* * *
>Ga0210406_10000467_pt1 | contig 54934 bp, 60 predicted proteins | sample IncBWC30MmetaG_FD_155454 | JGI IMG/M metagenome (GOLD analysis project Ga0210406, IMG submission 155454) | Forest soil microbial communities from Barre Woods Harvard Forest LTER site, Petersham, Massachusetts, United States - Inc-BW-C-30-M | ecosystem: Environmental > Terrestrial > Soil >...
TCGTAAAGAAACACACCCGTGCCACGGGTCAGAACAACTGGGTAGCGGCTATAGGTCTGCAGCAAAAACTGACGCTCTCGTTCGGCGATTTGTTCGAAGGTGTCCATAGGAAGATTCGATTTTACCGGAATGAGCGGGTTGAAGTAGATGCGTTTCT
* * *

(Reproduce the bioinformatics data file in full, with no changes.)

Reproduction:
>Ga0210406_10000467_pt1 | contig 54934 bp, 60 predicted proteins | sample IncBWC30MmetaG_FD_155454 | JGI IMG/M metagenome (GOLD analysis project Ga0210406, IMG submission 155454) | Forest soil microbial communities from Barre Woods Harvard Forest LTER site, Petersham, Massachusetts, United States - Inc-BW-C-30-M | ecosystem: Environmental > Terrestrial > Soil >...
TCGTAAAGAAACACACCCGTGCCACGGGTCAGAACAACTGGGTAGCGGCTATAGGTCTGCAGCAAAAACTGACGCTCTCGTTCGGCGATTTGTTCGAAGGTGTCCATAGGAAGATTCGATTTTACCGGAATGAGCGGGTTGAAGTAGATGCGTTTCT